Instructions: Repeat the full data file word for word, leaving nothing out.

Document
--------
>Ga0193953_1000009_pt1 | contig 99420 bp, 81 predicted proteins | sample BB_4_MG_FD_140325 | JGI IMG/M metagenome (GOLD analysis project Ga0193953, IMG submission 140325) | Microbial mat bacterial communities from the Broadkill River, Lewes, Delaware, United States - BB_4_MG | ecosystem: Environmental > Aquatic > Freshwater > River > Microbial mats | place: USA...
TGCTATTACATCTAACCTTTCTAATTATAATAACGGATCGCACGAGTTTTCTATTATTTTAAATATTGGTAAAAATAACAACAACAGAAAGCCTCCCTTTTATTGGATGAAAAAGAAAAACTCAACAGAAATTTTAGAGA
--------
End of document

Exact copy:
>Ga0193953_1000009_pt1 | contig 99420 bp, 81 predicted proteins | sample BB_4_MG_FD_140325 | JGI IMG/M metagenome (GOLD analysis project Ga0193953, IMG submission 140325) | Microbial mat bacterial communities from the Broadkill River, Lewes, Delaware, United States - BB_4_MG | ecosystem: Environmental > Aquatic > Freshwater > River > Microbial mats | place: USA...
TGCTATTACATCTAACCTTTCTAATTATAATAACGGATCGCACGAGTTTTCTATTATTTTAAATATTGGTAAAAATAACAACAACAGAAAGCCTCCCTTTTATTGGATGAAAAAGAAAAACTCAACAGAAATTTTAGAGA